DSC00708

Looking back, though, I have to say I’m rather proud of myself. Normally when things go wrong I would simply go and get some more fabric to put them right. But I’m on my 6 month Fabric Fast, so that wasn’t an option. I was forced to think creatively about how to get round the issues. And no, the quilt isn’t 100% perfect, there are seams where I’d prefer there to be no seams, and a slight puckering in the corners, amongst other things, but you know what? It was a labour of love, and I think that makes it more personal.

After all, there can’t be many babies out there who have the honour of owning The Quilt from Hell!

……………………….

And by the way, people, apologies for the rotten quality of the photos – they were taken in our hotel room the morning I delivered the quilt, when I suddenly realised that I hadn’t quite got round to photographing it yet…

Block-tastic Wednesday!

Well, I have been a busy bunny while RR’s been away! And what a lot of sewing I’ve got done 🙂 I’ve done some hand sewing (my hexie project), some dressmaking (a couple of skirts for our upcoming holiday, amongst other things), some bag-making (the Whole Lotta Bag pattern), and even – shock horror! – some quilt block making.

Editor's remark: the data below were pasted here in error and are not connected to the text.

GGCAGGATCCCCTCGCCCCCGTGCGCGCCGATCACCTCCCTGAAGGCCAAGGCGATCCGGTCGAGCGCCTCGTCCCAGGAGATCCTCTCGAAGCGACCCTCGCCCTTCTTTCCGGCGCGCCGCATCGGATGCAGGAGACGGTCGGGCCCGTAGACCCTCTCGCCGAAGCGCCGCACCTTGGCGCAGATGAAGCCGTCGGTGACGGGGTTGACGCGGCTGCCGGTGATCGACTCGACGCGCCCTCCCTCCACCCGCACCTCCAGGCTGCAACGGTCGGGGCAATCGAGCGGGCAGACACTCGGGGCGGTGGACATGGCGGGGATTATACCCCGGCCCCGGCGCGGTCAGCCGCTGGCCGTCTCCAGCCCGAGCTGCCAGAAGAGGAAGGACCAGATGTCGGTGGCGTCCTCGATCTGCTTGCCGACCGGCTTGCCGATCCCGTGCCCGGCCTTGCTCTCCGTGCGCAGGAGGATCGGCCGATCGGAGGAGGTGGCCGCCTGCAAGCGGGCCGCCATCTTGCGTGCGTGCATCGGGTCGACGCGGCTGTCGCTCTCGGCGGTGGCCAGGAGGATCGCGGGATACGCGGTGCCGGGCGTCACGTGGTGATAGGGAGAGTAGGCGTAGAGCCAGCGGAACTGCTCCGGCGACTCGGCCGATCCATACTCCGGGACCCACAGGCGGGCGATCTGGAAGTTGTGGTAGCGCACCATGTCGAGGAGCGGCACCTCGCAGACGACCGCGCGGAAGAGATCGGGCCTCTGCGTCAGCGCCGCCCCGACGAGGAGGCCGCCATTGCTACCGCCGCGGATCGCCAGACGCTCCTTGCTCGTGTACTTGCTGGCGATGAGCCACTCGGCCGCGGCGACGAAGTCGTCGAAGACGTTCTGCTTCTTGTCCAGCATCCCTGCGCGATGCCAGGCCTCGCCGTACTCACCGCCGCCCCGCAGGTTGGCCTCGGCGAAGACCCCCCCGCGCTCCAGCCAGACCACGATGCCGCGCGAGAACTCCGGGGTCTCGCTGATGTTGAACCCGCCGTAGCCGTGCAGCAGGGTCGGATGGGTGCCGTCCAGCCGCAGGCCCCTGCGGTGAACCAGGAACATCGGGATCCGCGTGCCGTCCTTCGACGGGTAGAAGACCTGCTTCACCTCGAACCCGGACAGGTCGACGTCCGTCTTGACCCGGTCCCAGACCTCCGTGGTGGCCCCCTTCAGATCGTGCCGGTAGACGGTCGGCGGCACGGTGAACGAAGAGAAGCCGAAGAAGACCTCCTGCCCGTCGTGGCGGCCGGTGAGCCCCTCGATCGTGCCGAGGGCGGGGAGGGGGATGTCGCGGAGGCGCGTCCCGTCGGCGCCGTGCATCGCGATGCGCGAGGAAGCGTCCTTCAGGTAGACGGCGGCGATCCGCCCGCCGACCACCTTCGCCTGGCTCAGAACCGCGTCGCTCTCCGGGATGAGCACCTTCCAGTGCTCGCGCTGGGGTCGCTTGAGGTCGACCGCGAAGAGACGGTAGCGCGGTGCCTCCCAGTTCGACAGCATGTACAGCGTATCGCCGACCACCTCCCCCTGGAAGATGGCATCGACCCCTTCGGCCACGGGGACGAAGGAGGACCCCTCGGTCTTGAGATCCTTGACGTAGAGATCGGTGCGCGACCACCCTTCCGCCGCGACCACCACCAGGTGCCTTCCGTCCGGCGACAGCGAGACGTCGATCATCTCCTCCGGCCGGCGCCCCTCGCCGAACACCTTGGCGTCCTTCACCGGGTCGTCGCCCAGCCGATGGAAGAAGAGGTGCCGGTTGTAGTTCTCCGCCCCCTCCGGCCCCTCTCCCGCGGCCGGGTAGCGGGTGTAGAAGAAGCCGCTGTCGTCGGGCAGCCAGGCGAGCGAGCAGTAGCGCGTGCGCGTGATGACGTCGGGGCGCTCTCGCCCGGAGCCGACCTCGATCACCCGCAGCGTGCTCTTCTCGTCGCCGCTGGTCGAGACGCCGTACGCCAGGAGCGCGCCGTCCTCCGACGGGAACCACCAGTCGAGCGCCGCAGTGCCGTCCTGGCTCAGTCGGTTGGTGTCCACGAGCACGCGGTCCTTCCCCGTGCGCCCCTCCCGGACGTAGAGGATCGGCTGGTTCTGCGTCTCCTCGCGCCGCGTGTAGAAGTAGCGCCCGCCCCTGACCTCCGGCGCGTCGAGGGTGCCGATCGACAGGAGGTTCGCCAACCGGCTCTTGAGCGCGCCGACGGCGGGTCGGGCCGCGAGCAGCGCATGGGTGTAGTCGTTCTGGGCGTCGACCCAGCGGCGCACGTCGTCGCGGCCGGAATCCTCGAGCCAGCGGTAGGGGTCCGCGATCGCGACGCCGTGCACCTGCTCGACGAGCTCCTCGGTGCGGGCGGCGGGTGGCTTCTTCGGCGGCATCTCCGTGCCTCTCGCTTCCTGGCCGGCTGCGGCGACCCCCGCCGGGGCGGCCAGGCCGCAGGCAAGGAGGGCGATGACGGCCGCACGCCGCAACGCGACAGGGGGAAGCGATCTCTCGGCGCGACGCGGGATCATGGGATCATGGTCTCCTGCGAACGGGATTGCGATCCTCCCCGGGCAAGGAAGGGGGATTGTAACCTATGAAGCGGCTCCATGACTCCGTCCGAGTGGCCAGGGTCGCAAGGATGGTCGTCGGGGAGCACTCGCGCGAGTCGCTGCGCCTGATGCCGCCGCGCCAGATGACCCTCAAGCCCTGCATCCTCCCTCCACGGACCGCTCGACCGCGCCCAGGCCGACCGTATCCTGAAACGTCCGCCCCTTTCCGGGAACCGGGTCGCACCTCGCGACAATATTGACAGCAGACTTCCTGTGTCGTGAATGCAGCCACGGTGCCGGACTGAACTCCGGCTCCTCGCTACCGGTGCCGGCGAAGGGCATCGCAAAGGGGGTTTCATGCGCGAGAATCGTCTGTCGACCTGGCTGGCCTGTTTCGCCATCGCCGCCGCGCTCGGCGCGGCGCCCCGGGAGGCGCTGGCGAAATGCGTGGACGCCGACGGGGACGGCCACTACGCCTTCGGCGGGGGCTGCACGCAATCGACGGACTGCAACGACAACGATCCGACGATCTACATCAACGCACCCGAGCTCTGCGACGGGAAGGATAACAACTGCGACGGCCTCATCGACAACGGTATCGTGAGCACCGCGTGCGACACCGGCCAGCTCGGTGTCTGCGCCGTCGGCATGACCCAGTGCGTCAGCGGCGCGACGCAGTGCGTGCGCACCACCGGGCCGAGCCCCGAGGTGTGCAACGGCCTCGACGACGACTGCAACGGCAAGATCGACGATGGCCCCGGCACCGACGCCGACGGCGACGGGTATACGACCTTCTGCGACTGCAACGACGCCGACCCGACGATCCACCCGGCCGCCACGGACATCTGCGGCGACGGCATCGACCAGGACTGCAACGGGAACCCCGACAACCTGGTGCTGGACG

Blimey!

After the Quilt from Hell debacle (of which more will be revealed once said quilt has reached its intended recipient…), I had no real desire to start a new project (even though I have several I need to get to grips with), or even to work on something I already had in progress. What I really wanted  was to play with some fabric – and my new sewing machine, too, of course – and what better to play with than my strippy-scrappy quilt in progress?

Personally, I love scrap quilts. I love how every piece of fabric holds a memory, of what quilt it was bought for, maybe, or who gave it to me, or where and when I got it. It’s a visual reminder, too, of how my tastes have changed since I started quilting. And even if  a piece of fabric is just plain ugly (yes, I admit it, I do possess some ‘ugly’ fabrics!), it never seems to looks out of place in the quilt as a whole.